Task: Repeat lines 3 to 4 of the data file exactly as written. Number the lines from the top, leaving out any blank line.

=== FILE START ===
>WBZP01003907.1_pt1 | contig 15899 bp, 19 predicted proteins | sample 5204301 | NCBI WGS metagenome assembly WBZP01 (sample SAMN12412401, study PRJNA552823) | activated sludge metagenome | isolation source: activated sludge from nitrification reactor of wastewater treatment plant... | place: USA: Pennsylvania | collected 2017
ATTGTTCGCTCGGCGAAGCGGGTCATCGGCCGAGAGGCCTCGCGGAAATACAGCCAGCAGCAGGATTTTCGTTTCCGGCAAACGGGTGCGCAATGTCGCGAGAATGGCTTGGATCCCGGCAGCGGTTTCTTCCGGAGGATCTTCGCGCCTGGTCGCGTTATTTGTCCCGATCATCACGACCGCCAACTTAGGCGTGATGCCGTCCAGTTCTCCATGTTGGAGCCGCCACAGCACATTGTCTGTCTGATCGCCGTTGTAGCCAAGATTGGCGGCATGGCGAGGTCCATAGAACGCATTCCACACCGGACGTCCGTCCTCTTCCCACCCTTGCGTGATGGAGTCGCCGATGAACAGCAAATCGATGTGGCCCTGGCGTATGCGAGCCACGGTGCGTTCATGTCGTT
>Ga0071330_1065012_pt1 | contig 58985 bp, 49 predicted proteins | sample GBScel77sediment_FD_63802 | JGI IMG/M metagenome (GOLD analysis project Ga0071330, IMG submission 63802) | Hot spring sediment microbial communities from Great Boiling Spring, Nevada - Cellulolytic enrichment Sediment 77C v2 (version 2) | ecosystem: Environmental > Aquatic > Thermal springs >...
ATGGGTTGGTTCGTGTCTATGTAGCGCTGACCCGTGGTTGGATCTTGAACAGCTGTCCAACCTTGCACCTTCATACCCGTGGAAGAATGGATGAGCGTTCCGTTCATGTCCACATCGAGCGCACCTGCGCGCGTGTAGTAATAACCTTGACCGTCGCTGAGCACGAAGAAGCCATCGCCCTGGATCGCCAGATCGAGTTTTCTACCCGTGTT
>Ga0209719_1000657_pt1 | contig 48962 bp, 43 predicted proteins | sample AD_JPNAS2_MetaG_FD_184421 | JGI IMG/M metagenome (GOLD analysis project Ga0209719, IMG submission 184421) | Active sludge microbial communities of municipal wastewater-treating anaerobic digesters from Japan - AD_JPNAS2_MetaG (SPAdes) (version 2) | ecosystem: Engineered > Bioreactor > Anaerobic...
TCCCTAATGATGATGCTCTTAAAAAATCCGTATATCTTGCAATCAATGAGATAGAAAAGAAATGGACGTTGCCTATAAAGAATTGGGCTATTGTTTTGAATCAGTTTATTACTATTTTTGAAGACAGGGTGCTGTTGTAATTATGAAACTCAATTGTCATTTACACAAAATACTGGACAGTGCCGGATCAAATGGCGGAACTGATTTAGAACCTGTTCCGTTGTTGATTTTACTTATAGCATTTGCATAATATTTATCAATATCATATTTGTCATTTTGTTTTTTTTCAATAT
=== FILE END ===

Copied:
>Ga0071330_1065012_pt1 | contig 58985 bp, 49 predicted proteins | sample GBScel77sediment_FD_63802 | JGI IMG/M metagenome (GOLD analysis project Ga0071330, IMG submission 63802) | Hot spring sediment microbial communities from Great Boiling Spring, Nevada - Cellulolytic enrichment Sediment 77C v2 (version 2) | ecosystem: Environmental > Aquatic > Thermal springs >...
ATGGGTTGGTTCGTGTCTATGTAGCGCTGACCCGTGGTTGGATCTTGAACAGCTGTCCAACCTTGCACCTTCATACCCGTGGAAGAATGGATGAGCGTTCCGTTCATGTCCACATCGAGCGCACCTGCGCGCGTGTAGTAATAACCTTGACCGTCGCTGAGCACGAAGAAGCCATCGCCCTGGATCGCCAGATCGAGTTTTCTACCCGTGTT